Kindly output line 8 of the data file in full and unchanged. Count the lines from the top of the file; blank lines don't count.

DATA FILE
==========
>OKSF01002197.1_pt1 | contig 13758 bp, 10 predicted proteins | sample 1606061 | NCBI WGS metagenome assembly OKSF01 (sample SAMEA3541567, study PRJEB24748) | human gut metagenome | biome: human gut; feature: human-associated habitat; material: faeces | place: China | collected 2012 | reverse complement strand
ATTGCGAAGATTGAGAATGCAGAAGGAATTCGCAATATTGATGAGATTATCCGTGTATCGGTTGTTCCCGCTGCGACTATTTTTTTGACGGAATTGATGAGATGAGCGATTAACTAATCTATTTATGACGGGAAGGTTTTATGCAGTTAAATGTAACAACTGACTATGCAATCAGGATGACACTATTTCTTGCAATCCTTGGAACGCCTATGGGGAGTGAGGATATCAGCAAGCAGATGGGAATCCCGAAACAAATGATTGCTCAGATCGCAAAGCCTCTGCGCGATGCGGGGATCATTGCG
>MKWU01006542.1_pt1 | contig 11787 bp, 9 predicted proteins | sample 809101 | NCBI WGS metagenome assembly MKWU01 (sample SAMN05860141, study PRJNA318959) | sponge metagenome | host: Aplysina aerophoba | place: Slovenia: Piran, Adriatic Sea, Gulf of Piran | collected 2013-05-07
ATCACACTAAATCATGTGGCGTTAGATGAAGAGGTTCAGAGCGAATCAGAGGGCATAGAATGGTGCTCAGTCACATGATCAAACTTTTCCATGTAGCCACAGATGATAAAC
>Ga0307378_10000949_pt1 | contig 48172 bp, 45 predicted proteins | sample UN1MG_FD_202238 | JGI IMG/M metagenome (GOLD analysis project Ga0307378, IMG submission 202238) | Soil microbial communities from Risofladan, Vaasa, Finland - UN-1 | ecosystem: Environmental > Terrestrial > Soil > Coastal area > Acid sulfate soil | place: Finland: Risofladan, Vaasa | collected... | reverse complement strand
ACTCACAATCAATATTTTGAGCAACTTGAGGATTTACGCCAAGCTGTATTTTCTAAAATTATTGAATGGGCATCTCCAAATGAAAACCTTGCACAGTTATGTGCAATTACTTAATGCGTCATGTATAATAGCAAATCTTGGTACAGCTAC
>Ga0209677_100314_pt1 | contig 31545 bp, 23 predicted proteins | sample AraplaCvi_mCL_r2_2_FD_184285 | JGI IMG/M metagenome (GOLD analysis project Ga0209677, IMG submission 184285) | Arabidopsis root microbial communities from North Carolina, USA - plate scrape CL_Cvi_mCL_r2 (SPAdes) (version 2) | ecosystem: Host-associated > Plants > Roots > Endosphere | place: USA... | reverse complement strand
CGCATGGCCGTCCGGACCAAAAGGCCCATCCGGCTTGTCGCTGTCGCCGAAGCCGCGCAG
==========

CGCATGGCCGTCCGGACCAAAAGGCCCATCCGGCTTGTCGCTGTCGCCGAAGCCGCGCAG